The US Federal Reserve central bank does the OPPOSITE of fundamental central-banking principles.
A central bank should:
- Remove the punchbowl before the party gets started (tighten monetary policy before inflation/bubbles start). Instead, both Greenspan and Bernanke spiked the punchbowl with whiskey, cocaine, and LSD, kept everyone’s glasses overflowing, and injected any flagging raver with amphetamines to keep the party going at the cost of long-term health. Greenspan and other Fed apologists repudiate this basic tenet of good central banking when they argue that they cannot foresee and cannot prevent bubbles.
- Raise interest rates during a credit crunch to protect the currency. Instead, the Fed LOWERED interest rates to UNDERMINE the currency (US dollar). The 2007-2008 credit-DEMAND crunch (savings/solvency crunch) is about pricing and transparency (solvency) and the market will clear at a HIGHER interest rate, which is exactly what the effective funds rate began to do in August 2007 before the Fed intentionally SHORT-CIRCUITED the free-market solution and crashed the dollar, repudiating Baghot’s classic solution and basic tenet of good central banking.
- Lend freely at HIGH interest rates for GOOD collateral. Instead, the Fed is doing the OPPOSITE of both criteria by lending freely at LOW interest rates for BAD collateral: (1) setting the target Fed funds rate and lending to banks at NEGATIVE real interest rates and (2) taking BAD (“toxic”) collateral such as questionable Mortgage-Backed Securities (MBS). The Fed created new “facilities” precisely to take the toxic collateral that other banks would not accept as collateral in the open market. The Fed is taking bad collateral and in exchange is handing out “good” collateral (Treasuries, which other banks will accept in the open market . . . for now).
- Protect price stability. Instead, the Fed practices intentional price INstability with planned price "inflation" and planned currency depreciation. Expanding the money supply in perfect relation to the economy would yield 0% real price growth (if productivity increases, individual product prices should DECREASE while the money supply matches the new total of all production--the legendary "get more for less"). A 2% price-growth target rate is PLANNED INSTABILITY that intentionally destroys half your purchasing power every 36th year (by the "Rule of 72")—even if everything goes according to plan. The fact that today’s dollar is worth less than a 1913 nickel proves that the Fed failed disastrously at price stability.
- Reduce risk. Instead, Fed intervention is one of the greatest sources of risk in the markets. The Fed CREATES financial instability. The Fed’s very existence creates political risk as markets waste productive resources in the Kremlinology of Fed-watching. The Fed INCREASES risk during crisis because, rather than mitigating the higher than normal risk of a crisis, it ADDS risk by engaging in unpredictable behavior (emergency cuts between scheduled FOMC meetings, arbitrary bailouts for some companies and not others, sudden use of arcane powers not used in generations such as lending to non-banks, novel experiments of dubious legality).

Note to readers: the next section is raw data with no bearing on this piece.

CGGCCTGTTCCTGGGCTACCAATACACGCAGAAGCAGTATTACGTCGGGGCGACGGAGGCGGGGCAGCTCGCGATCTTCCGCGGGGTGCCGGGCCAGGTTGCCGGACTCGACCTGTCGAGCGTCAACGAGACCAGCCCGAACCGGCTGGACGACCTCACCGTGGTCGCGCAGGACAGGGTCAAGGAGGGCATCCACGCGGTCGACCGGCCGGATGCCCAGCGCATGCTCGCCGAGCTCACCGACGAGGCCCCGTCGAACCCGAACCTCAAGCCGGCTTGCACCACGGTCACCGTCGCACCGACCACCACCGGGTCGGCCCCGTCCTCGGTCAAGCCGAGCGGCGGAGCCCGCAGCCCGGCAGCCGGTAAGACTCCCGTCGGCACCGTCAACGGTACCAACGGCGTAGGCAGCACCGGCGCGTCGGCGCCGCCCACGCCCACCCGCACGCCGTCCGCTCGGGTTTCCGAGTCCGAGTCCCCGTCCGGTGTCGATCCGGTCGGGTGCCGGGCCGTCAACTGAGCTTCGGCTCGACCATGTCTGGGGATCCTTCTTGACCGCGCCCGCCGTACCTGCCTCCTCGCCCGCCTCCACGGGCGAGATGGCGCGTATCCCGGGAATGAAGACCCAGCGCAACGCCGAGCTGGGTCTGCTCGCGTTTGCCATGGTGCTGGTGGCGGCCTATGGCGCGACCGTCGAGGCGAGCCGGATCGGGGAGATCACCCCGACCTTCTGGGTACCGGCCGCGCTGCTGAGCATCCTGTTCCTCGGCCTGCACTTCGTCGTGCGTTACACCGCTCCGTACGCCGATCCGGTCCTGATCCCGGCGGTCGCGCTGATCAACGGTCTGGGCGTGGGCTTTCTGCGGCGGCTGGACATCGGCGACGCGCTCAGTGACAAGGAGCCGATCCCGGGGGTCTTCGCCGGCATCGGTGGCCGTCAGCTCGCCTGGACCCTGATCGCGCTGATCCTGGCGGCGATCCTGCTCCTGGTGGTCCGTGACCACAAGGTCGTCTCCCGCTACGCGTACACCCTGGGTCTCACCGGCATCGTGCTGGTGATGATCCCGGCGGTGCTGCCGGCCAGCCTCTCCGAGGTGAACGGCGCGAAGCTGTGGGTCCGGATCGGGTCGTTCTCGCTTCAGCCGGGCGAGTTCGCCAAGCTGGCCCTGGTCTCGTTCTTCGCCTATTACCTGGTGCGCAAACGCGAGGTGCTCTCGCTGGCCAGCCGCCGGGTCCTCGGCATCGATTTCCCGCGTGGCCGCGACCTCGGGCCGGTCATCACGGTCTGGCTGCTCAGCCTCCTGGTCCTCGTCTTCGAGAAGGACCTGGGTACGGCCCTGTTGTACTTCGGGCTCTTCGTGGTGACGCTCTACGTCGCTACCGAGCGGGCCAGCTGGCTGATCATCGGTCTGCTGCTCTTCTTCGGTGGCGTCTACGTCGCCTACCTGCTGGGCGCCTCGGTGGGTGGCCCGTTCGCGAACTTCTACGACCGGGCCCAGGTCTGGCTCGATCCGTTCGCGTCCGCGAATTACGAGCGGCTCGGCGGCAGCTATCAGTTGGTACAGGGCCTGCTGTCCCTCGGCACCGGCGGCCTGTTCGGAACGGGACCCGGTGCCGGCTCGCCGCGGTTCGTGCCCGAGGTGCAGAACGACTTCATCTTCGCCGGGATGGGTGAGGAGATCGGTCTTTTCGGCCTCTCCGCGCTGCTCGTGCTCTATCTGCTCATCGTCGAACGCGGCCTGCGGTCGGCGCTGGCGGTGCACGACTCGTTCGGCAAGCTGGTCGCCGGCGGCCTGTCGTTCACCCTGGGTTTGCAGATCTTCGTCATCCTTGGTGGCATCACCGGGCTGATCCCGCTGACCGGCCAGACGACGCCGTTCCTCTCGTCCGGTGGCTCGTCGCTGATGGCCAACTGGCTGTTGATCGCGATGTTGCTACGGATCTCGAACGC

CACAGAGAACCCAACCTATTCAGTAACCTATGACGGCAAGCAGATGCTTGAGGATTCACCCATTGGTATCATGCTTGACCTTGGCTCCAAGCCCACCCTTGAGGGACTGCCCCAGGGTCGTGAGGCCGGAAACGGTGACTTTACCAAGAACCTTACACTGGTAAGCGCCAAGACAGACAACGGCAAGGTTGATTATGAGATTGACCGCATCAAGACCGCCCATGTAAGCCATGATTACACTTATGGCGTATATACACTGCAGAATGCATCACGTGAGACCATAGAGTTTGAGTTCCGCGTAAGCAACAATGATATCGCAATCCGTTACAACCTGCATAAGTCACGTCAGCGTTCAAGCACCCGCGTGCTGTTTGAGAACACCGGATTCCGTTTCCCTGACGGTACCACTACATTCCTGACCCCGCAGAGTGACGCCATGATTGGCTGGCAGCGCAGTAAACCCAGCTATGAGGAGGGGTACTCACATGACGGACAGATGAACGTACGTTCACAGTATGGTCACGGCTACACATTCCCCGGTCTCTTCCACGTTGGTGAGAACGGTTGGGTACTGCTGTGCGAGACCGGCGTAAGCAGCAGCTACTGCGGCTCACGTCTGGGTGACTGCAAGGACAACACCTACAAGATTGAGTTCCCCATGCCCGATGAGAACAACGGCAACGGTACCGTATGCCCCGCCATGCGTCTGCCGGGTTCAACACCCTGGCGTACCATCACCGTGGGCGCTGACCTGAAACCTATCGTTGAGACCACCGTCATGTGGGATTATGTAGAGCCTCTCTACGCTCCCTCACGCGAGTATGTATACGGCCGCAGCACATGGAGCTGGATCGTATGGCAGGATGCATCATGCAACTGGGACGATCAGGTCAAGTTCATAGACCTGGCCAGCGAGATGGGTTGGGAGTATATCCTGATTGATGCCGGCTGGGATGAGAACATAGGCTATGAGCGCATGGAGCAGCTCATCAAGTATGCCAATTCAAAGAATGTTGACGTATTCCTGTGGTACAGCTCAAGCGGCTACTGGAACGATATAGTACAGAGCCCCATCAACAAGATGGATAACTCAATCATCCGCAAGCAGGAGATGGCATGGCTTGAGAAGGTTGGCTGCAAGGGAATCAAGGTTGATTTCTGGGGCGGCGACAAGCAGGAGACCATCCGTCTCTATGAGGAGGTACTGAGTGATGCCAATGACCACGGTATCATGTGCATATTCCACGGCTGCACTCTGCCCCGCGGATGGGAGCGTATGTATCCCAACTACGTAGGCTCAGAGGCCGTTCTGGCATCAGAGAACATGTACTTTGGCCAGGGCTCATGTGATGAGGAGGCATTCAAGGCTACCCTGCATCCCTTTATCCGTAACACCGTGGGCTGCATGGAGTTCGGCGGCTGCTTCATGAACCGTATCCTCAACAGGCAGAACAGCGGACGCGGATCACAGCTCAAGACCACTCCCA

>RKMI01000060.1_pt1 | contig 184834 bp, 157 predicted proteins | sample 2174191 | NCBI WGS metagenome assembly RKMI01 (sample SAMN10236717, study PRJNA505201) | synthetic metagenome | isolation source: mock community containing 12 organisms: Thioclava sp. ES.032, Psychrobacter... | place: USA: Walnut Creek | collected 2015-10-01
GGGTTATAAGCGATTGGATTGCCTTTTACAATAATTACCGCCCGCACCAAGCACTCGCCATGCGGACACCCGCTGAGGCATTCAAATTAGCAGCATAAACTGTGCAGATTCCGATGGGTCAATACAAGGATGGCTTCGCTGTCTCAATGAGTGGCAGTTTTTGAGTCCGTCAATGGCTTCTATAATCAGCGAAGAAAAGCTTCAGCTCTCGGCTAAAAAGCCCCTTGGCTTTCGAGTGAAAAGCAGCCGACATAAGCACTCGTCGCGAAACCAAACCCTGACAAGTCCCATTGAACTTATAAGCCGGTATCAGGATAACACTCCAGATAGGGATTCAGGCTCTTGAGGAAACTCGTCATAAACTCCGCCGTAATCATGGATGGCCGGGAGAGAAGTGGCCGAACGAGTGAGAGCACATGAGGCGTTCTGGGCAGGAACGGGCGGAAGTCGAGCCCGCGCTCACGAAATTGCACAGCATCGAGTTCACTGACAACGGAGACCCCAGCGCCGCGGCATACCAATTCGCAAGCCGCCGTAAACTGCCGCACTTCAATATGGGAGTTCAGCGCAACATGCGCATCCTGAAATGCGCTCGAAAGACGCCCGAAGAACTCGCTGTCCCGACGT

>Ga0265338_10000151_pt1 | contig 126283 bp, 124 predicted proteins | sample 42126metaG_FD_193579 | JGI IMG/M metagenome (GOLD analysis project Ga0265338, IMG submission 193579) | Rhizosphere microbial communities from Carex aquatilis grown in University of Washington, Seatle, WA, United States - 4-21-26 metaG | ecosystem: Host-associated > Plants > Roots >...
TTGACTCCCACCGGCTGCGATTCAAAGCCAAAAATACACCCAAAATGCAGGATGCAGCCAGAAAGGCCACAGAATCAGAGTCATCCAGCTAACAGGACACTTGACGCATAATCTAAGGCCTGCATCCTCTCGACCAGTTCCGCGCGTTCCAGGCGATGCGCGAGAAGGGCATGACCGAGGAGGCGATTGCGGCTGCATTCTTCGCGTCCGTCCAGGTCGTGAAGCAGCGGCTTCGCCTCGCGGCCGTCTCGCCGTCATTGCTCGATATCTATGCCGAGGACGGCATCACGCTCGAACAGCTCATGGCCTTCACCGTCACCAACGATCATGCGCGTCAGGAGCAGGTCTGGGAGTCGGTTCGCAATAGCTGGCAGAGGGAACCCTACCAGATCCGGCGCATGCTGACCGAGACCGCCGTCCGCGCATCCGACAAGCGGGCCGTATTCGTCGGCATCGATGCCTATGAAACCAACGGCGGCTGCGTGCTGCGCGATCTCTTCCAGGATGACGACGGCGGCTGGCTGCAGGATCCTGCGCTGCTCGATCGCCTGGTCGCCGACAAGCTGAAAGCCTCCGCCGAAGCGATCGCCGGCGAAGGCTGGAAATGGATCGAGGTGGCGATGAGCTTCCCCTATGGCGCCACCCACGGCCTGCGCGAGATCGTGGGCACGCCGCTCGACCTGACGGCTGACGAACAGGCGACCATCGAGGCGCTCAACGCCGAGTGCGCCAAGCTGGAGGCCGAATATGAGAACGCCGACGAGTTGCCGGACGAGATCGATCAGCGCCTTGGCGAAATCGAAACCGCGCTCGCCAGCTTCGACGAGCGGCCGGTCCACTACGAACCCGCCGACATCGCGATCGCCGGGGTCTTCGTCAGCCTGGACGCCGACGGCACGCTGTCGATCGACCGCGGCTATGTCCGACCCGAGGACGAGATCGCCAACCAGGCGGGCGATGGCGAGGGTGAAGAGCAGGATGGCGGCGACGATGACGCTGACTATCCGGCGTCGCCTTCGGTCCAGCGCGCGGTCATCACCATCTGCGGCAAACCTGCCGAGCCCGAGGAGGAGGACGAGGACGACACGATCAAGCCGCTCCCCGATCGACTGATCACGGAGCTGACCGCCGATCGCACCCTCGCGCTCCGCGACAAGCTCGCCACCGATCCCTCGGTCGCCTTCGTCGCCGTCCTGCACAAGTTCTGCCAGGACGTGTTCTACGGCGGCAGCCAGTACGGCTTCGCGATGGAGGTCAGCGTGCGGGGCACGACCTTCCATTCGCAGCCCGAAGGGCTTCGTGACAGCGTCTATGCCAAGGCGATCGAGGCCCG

- Increase transparency. Instead, the Fed actively thwarts transparency and increases opacity. A basic tenet of rational-actor economics and even Fed recommendations for the economy is transparency--yet the Fed does the opposite with its own operations and books, and Fed opacity further increases risk and instability. Presidential candidate Ron Paul noted that conducting Congressional oversight of the Fed is even more difficult than conducting oversight of some secret intelligence agencies. President George W. Bush blocked the International Monetary Fund’s (IMF) Financial Sector Assessment Program (FSAP) audit of the Fed to guarantee that the IMF FSAP audit results would not appear until after he left office (due 2010). When the 2007-2008 solvency crisis looms and the need for transparency is even more urgent than usual, the Fed again REDUCES and OBSTRUCTS transparency and price discovery by its new mortgage-laundering operations (TAF, TSLF, PDCF, etc.) so insolvent firms can bury the bodies in the Fed’s garden. When the markets vitally need to know the mark-to-market values of the MBS, the Fed strikes with surgical precision to PREVENT the precise solution needed. The Fed is to transparency as lead is to X-rays. (UPDATE: As if on cue to mock the American public by screaming accounting chicanery, the Fed hires ex-Enron lobbyist Linda Robertson for its Congressional liaison and, by extension, public-relations image.)
The Fed’s repudiation and violation of basic best practices for central banking and economics mark the Fed as a failure even by the standards of central banking, and mark the Fed as one of the greatest dangers to a healthy economy.
Inflation creates profit opportunities for a favored few speculators in churning and pump-and-dump schemes that put average people on the hamster wheel of trying to earn X% just to break even after inflation, fees, commissions, market risk, political risk, and taxes. However, the average Joe and Jane’s financial and political independence requires stable money, as defined by stable prices of 0% change over the business cycle. An American should be able to stick his/her nest egg under his/her mattress (the assets insured by homeowner’s insurance if desired, no FDIC needed), and a $100 bill should be worth a $100 even 50 years later. That system would avoid the information asymmetry, risk, moral hazard, malinvestment, and wealth destruction of unnecessary middlemen and would achieve predictable stability for long-term planning in the rational-actor school of economics.
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